“I had to do that piece after seeing those young girls,” Verandah said as she came off. “I’d hate them to start worrying if they were pretty enough, when they’re so lovely being themselves.”
The teacher and mothers ushered the little girls out before the next act, luckily perhaps, because after asking, “Are we all adults here now?” and getting a resounding yes from the crowd, the next performer, “Miss Represent,” a shorthaired young woman with a mock innocent grin, launched into a raunchy song with the sing-along refrain, “I’m a dirty princess, bitch, bitch! I’m a dirty princess, bitch, bitch!”
I’ve been an eager open miker for years and did two songs that night in the middle of the lineup. The seven-minute slot, as usual, flew by, but the crowd seemed to like my mellow love ballads. So I hit my last big note, bowed and grinned through the cheers, then sat down again, sweating but happy. From then on the parade of acts went by, becoming something of a blur as 8:30, then 9:30, came and went.
Guitarist Orlando and vocalist Elia charmed the audience with their mellow pop-folk. Eric Lee, a skinny kid with a lively face and mischievous eyes, sang, mugged and snapped a long black whip to pre-recorded hip-hop tracks. His outfit: a black top hat, white shirt, black bow tie, a bright red tail coat and high-heeled lace-up boots. A short, nerdy comedian got laughs mocking his own small stature: “Well, at least I can tell myself I have the potential to be tall.” A lumpy teenager played an ethereal version of Michael Jackson’s “Human Nature” on guitar, and the whole crowd hummed along with him. “I met my hubby in a bar in Las Vegas,” cracked a comedienne. “He thought I was a whore, but hell no — I just like to drink a lot.”
One young musician, who called himself Vlad, wore 60s-hippie clothes — rainbow-striped pants, purple shirt, and furry vest — and asked the audience who he looked like. “Sonny Bono,” a dozen voices shouted in unison. “Far out,” he said, then he played screaming Led Zeppelin guitar solos, all the while looking approvingly at his reflection in the room’s big windows. He got deafening applause as he went off flashing the V-sign and shouting, “Love and peace, peace and love.”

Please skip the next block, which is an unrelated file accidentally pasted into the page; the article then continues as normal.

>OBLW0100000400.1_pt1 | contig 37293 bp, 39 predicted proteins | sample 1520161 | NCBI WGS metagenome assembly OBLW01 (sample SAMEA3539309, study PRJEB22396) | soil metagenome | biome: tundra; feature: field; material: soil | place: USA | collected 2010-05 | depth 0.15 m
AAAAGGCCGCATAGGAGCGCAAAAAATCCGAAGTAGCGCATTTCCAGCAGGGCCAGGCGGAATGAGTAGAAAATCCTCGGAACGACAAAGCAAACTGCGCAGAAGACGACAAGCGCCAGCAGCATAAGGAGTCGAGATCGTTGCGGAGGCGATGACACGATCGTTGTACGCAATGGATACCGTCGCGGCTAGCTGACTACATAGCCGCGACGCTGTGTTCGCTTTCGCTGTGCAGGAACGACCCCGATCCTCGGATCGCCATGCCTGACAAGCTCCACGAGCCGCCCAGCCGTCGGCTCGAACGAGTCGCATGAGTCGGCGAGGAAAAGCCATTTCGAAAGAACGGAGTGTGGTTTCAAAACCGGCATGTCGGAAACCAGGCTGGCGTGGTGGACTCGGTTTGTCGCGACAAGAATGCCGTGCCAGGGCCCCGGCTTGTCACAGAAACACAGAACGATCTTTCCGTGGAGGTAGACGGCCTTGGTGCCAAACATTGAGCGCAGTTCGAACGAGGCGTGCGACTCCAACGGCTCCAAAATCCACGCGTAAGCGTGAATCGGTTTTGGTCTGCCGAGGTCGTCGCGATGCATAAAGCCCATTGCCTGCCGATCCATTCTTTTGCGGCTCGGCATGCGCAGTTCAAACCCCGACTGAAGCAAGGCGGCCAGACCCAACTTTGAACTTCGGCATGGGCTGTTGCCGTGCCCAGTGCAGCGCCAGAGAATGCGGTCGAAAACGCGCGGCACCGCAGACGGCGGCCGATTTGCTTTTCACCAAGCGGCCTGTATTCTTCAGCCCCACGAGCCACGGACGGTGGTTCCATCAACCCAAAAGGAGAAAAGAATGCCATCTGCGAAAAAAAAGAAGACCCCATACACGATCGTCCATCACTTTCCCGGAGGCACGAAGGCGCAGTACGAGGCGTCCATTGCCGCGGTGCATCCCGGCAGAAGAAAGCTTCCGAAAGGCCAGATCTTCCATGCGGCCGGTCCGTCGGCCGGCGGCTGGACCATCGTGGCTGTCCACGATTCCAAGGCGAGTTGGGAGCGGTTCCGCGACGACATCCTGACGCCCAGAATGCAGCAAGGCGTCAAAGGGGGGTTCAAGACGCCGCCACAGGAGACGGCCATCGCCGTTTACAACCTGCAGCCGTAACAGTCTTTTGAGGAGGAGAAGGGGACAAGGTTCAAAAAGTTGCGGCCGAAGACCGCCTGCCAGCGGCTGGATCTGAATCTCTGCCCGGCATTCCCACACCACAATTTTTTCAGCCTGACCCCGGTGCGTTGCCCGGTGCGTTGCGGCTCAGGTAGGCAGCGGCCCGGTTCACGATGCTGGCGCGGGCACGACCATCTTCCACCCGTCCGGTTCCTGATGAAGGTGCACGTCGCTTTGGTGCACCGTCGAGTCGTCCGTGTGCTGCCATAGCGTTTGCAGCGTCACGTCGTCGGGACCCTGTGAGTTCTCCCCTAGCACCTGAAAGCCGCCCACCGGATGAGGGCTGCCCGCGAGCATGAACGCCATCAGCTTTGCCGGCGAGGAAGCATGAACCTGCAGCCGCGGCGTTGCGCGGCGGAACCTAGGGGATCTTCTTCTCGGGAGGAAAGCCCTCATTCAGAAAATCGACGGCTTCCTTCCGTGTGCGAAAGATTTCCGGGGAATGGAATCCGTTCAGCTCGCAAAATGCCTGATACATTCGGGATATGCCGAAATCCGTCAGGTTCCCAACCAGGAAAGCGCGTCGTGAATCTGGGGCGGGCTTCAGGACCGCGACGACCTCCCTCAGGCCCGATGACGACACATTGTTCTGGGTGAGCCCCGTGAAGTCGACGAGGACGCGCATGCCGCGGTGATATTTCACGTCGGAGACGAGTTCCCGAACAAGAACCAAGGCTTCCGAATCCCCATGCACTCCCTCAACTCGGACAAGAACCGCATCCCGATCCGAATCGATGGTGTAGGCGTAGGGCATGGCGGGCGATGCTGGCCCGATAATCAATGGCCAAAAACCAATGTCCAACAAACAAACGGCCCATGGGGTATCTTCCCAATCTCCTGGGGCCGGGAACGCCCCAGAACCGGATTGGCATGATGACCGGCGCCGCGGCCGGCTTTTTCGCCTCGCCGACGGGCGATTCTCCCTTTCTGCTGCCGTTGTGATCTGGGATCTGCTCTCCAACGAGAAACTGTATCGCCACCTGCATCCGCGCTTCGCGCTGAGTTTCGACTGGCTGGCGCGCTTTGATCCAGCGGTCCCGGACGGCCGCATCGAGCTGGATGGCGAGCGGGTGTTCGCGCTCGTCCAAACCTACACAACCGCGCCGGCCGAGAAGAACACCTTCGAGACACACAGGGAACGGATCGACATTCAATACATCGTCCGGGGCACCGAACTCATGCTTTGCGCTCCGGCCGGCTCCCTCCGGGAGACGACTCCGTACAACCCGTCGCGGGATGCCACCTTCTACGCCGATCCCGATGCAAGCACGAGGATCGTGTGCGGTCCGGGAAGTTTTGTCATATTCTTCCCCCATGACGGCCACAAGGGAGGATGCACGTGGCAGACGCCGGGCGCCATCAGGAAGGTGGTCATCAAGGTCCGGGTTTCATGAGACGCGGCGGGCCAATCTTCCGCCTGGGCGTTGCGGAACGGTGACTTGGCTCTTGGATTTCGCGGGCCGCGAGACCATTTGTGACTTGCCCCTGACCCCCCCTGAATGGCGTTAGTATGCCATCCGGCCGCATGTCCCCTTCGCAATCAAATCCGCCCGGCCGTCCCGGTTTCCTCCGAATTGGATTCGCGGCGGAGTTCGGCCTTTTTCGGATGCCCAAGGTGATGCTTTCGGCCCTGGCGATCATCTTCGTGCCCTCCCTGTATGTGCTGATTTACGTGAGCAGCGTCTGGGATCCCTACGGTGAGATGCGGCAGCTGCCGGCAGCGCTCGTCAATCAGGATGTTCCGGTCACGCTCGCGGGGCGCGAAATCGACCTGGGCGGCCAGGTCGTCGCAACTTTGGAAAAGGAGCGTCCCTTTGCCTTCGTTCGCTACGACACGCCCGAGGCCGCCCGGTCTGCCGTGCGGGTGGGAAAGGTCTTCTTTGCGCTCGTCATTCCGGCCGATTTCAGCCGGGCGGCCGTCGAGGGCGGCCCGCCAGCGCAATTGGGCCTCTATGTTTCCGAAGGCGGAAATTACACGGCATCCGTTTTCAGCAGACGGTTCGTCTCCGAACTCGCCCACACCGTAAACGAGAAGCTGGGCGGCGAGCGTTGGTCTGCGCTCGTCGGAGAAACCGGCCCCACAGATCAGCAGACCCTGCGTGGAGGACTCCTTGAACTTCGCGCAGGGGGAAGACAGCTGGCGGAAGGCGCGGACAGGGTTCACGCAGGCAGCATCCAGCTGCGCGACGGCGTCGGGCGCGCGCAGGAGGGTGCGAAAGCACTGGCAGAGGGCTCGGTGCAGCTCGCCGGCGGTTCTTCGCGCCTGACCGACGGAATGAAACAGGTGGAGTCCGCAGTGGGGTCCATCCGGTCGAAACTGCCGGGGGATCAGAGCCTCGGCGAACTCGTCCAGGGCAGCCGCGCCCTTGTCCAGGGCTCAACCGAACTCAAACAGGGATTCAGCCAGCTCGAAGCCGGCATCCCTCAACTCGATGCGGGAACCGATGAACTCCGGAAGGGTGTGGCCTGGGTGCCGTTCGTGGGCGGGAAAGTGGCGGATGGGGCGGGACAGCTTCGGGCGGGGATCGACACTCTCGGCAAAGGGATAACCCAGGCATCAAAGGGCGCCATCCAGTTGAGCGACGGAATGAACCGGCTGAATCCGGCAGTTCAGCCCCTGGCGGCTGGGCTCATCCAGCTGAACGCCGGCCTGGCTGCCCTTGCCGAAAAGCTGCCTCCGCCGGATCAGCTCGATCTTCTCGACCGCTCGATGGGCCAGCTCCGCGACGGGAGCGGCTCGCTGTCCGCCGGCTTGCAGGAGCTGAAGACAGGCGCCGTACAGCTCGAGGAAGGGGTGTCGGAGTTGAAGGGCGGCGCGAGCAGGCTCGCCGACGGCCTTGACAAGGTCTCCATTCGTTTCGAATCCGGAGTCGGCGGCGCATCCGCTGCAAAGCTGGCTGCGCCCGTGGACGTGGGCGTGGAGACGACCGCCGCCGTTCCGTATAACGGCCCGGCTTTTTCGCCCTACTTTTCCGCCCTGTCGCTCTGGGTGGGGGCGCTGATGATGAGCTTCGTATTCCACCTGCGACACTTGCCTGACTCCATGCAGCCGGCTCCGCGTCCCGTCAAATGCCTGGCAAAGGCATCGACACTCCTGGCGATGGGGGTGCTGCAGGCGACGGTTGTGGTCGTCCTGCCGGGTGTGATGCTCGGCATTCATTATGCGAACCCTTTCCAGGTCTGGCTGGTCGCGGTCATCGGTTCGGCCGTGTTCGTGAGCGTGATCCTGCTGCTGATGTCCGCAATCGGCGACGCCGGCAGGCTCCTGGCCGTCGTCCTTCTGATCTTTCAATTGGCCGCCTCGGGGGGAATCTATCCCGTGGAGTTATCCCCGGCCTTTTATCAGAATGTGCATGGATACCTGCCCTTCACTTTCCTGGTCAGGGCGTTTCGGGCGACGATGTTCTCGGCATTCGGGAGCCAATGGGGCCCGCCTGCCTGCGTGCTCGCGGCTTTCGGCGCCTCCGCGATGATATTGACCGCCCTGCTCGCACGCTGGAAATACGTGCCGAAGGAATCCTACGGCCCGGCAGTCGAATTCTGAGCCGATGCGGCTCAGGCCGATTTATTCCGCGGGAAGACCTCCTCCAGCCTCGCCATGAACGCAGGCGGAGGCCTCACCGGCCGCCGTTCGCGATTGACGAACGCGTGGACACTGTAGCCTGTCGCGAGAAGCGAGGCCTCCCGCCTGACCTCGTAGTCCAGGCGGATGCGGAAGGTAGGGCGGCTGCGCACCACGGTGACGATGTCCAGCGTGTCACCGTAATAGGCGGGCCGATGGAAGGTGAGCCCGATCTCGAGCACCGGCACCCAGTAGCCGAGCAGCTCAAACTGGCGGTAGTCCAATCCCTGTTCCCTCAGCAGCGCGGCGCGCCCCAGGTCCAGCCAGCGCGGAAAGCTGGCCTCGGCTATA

Blonde singer-songwriter Valerie Reaper finished her two songs on the dot of 10 o’clock. “Anybody else?” asked Sylvana. No, nodded Geffner.
“Okay,” said Sylvana, “it’s been a great night, thanks, everybody, for coming out!” That got a rousing final round of applause. The dozen performers who had stuck it out to the end gathered for a gleeful mass selfie then melted away into the night.
“I love Mike’s open mic,” said Valerie as she packed up her guitar. “At other open mic clubs, you feel nobody knows you, nobody cares. But Mike always has an encouraging word. He puts our photos and videos up in Facebook. Here we’re family. We hang out together, support and learn from each other. It’s beautiful.”
“I never dreamed I’d end up presenting young performers,” Geffner said as he and his assistant Marvin Mendlinger straightened up the room’s chairs and tables. “But look, I’m a New York kid myself, Far Rockaway high school, Queens College. My father wanted me to be a lawyer, but I wanted to be a writer like Hemingway. So I understand these kids’ hopes and dreams. Where’s it all headed? Who knows, but when they call me Poppa Mike, I know I love that.”
THE INSPIRED WORD VENUES
The Gallery at (Le) Poisson Rouge (158 Bleecker St., btw. Sullivan &Thompson Sts.) | Every third Fri. of the month, 7-9:30pm: Titillating Tongues: NYC Erotica in Poetry & Prose (open mic, 21+). Every fourth Friday of the month, 7-9:30pm: The LOL! Comedy Slam ($50 prize for best set, 21+).
Funkadelic Studios (209 W. 40th St., at Seventh Ave., 5th floor) | First two Fridays of the month, 6:30-11pm: The Open Mic Joint (poets, comedians, singers/musicians, storytellers). 18 + unless accompanied by an adult.
Tammany Hall (152 Orchard St., btw. Stanton & Rivington Sts.)
The Cafe at Broadway, 310-318 W. 53rd Street (btw. Eighth & Ninth Aves.)
One and One’s Nexus Lounge (76 E. First St., corner of First Ave.)
FOR MORE INFO, VISIT inspiredwordnyc.com